On the Zoom, we have vice chair for the Committee on CPN, Sen. Stanley Chang. We also have Sen. Kurt Fevella, who gets to serve on every committee he likes in the senate. We have Sen. [Gil] Riviere, who is on my committee as well, Sen. Lynn DeCoite and Sen. Clarence Nishihara just joined us. Sen. Misalucha is here. Sen. Joy San Buenaventura is here. I think we are ready to proceed. Are we ready, members?

Misalucha: Yes.

[Discussion resumes concerning two other bills, then focuses on SB3025 and then SB3076.]

Baker: Thank you. Members, any other questions? If not, thank you all very much. Let’s move forward to the next item on our agenda. We’re going from an energy source to a different kind of source. 

Senate Bill 3025 is relating to a digital currency licensing program. This creates a licensing scheme for digital currency companies to be regulated by the Department of Commerce and Consumer Affairs Division of Financial Institutions, and continues to the study of use cases by the Hawaii Technology Development Corp. or appropriate funds. Our first testifier is Iris Ikeda, commissioner of DFI. Good morning, Iris.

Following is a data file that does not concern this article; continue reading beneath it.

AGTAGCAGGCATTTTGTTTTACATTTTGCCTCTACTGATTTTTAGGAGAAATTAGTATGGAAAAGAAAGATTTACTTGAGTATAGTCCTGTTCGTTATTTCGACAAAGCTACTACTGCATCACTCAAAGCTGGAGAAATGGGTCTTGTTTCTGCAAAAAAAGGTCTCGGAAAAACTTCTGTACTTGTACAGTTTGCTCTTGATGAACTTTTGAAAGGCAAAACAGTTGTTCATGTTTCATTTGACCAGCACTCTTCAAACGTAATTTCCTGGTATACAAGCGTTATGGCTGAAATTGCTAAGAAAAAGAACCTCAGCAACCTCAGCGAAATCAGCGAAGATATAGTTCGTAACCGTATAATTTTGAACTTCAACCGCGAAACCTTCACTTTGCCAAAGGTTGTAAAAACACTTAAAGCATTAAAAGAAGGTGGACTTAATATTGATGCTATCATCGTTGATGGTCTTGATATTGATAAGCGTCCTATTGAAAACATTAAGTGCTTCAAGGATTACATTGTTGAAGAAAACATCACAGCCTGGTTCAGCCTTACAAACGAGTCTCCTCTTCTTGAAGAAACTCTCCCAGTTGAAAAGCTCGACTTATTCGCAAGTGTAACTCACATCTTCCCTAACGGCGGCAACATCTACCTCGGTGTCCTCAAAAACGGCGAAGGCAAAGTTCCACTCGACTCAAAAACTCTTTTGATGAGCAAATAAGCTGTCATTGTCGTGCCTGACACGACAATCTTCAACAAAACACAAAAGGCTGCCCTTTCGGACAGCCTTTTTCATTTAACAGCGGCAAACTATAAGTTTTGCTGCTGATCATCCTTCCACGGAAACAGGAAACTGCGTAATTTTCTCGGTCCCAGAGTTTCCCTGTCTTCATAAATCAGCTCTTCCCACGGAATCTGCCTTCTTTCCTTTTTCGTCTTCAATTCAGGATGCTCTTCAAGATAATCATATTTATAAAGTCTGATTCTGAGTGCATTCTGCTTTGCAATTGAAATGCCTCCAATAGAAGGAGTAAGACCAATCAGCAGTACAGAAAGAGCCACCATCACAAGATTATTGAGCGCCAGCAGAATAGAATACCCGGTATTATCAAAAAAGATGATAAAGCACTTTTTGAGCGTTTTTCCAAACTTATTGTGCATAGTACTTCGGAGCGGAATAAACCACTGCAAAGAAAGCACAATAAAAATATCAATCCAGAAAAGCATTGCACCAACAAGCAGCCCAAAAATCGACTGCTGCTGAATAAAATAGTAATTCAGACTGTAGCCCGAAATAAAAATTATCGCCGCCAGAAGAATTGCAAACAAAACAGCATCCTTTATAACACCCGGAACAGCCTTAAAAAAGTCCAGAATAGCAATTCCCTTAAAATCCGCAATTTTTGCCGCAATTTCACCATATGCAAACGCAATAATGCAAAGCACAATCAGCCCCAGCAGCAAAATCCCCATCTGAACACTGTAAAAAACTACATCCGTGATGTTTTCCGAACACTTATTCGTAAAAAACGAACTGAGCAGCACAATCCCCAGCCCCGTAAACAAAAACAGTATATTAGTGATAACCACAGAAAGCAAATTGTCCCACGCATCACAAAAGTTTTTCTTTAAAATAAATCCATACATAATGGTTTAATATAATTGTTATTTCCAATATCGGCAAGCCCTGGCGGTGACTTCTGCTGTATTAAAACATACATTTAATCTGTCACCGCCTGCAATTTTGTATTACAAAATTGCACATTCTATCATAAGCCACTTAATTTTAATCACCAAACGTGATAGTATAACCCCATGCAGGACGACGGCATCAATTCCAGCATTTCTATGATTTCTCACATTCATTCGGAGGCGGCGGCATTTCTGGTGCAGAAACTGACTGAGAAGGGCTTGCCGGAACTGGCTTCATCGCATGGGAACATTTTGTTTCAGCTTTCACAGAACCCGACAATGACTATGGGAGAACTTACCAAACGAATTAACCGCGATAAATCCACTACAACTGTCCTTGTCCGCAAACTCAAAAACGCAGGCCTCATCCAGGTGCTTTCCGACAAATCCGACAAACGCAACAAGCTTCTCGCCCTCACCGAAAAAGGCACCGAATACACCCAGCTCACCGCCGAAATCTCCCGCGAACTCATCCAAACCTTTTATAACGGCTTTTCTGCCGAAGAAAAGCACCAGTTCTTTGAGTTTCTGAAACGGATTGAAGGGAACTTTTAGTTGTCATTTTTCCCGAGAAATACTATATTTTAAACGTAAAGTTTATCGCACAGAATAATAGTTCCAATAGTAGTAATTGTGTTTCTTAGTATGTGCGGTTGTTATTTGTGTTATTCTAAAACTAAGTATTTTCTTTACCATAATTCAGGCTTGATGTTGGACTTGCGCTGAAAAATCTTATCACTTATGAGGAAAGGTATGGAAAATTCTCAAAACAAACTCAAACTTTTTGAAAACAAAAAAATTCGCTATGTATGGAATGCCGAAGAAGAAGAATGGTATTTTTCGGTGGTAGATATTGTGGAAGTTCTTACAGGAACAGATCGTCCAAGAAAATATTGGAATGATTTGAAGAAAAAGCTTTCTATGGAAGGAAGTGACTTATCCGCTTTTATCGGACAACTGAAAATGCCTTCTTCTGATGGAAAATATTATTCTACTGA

Iris Ikeda: Hi, good morning and thank you for hearing these bills. My name is Iris Ikeda and I am the commissioner for the Division of Financial Institutions Department of Commerce and Consumer Affairs. We have been conducting a study with the Hawaii Technology Development Corp. called the Digital Currency Innovation Lab, where we invited companies to offer transactions to consumers.

After the first year of our research project, we drafted some new piece of legislation, after we thought that there might be some regulation that’s needed in this area. We did solicit feedback from a bunch of different stakeholders, including consumer businesses, folks that are participating in the DCIL.